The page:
Lapid Money Not Improperly Obtained, Says Her Lawyer

by Joseph G. Lariosa


CHICAGO – The private defense lawyer of Mrs. Marissa Tadeo Lapid said Tuesday (Feb. 5), “There was no evidence that any of the money involved in the case was improperly obtained – it was simply a failure to properly report the money.”

Eliot F. Krieger, a name partner in the California-based Jarvis, Krieger and Sullivan law offices, said in an email to this reporter that Lapid, the wife of Philippine Senator Lito Lapid, “pled to two counts that are reporting violations.  Yesterday, she received just three years probation for these violations. There was no evidence that any of the money involved in the case was improperly obtained–it was simply a failure to properly report the money.”

Krieger added, “Mrs. Lapid is relieved to have this over.”

When pressed by this reporter for comment where Lapid’s money could have come from, Krieger, a former Assistant U.S. Attorney himself with the U.S. Department of Justice, did not respond.

Meanwhile, Natalie Collins, the spokesperson of the U.S. Attorney’s office covering Nevada, assured this reporter that “if I hear anyone else being charged, I will let you know.”  She said her office has jurisdiction in the entire Nevada State, not just “U.S. District Court of Nevada,” which has two district courts, the other in Reno.

In the charging information unsealed Monday, Lapid was charged and found guilty of Count One bulk smuggling for bringing into the United States more than $40,000 without declaring the money at the port entry and Count Two of Conspiracy To Structure Transactions with Intent to Evade Reporting Requirements. There were also allegations that Mrs. Lapid “did knowingly and willfully conspire and agree with other persons both known and unknown to commit the crime of structuring transactions with intent to evade reporting requirements.”

But nobody else, however, was named as Lapid’s co-defendant in the Indictment papers.


In the plea agreement that she signed, Lapid agreed to “cooperate fully” if requested by the United States to provide complete and truthful information and testimony concerning her knowledge of all other persons who are committing or have committed offenses against the U.S. if there is an investigation and prosecution of these persons.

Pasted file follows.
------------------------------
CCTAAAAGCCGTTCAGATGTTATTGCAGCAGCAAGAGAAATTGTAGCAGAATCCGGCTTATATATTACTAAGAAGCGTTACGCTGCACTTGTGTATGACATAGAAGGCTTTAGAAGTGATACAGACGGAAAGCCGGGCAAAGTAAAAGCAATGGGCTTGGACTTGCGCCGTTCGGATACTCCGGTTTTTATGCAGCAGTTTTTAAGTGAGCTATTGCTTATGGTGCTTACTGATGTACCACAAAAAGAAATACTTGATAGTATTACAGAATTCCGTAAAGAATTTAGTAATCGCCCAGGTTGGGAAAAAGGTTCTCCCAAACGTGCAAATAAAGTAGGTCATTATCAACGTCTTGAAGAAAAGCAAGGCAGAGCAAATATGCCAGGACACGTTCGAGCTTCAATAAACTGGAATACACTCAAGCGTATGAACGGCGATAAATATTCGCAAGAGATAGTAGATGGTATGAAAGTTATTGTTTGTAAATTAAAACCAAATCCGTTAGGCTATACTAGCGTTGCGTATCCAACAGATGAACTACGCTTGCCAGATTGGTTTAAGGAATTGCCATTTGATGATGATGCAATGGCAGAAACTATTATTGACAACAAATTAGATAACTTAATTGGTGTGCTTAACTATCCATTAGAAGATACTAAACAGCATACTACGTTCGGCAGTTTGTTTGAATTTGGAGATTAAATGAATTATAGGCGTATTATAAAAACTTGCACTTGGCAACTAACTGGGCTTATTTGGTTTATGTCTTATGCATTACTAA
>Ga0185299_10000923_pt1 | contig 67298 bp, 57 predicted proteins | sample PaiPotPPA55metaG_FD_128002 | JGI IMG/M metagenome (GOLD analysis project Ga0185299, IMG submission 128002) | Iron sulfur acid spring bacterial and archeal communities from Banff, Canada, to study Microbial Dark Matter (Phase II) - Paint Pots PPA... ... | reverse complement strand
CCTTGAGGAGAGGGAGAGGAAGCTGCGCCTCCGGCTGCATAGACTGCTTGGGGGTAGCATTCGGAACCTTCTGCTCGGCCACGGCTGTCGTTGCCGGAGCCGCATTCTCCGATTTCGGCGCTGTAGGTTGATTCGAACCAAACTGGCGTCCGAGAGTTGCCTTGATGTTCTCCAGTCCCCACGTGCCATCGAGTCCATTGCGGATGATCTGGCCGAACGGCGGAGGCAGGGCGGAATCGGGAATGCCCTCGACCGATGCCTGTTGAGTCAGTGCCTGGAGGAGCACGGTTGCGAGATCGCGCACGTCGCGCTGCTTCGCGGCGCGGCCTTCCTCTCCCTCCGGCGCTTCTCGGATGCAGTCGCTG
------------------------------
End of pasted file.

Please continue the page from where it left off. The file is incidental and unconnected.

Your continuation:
Lapid also promised to “promptly turn over to the U.S. or other enforcement authorities or direct such law enforcement authorities to any and all evidence of crime; all contraband and proceeds of crime; and all assets traceable to such proceeds of crime.”

She will also submit a full and complete accounting of all her financial assets, whether such assets are in her name or in the name of a third party.
Lapid shall also testify fully and truthfully before any Grand Jury in the District of Nevada and elsewhere and at all trials of cases or other Court proceedings in the District of Nevada and elsewhere at which her testimony may be deemed relevant by the U.S.

If defendant violates any condition of her supervised release, the Court may order the defendant’s return to prison for all or part of the term of supervised release, which could result in the defendant serving a total term of imprisonment greater than the statutory maximum prison sentence of ten years.
Lapid also agreed that the information she provides could be used against her to establish relevant conduct.

The defendant will surrender assets she obtained directly or indirectly as a result of her crimes, and will release funds and property under her control in order to pay any fine, forfeiture, or restitution ordered by the court.


Lapid also agreed not to commit any criminal violation of local, state or federal law during the period of her cooperation with law enforcement authorities based on this plea Agreement or at any time prior to the sentencing in this case.

On Monday, U.S. District Court Magistrate Judge Peggy A. Leen in Las Vegas sentenced Lapid to three years of probation, including five months home confinement, a $40,000 fine, forfeiture of $159,700, $100 special assessment per count and three-year supervised release after pleading guilty to cash smuggling and conspiracy to structure money transactions.

She was charged with Count One of bulk smuggling when she brought into the U.S. $40,000 without declaring the amount on her arrival at McCarran International Airport in Las Vegas on Nov. 27, 2010.

Lapid was also charged with Count Two of conspiracy with other persons to structure transactions with intent to evade reporting requirements when she deposited in several banks in Las Vegas from Jan. 2009 to in or about June 2010 in an amount totalling $159,700.

The maximum penalty for conspiracy is a five-year prison sentence and a fine of $250,000 while the maximum penalty for bulk smuggling is five years imprisonment.

Because of her cooperation and “acceptance of responsibility,” the Court approved the U.S. government’s recommendations of two-level downward adjustment and an additional one-level downward adjustment of her sentence. The acceptance of responsibility “in a timely manner enabled the U.S. to avoid preparing for trial and to efficiently allocate its resources.”

Since Lapid is not a US citizen but an immigrant she will likely be deported after she serves out her sentence.

She had spent Christmas in the Philippines and since returned to the US, sources said. Senator Lapid’s camp refused to comment on the case.

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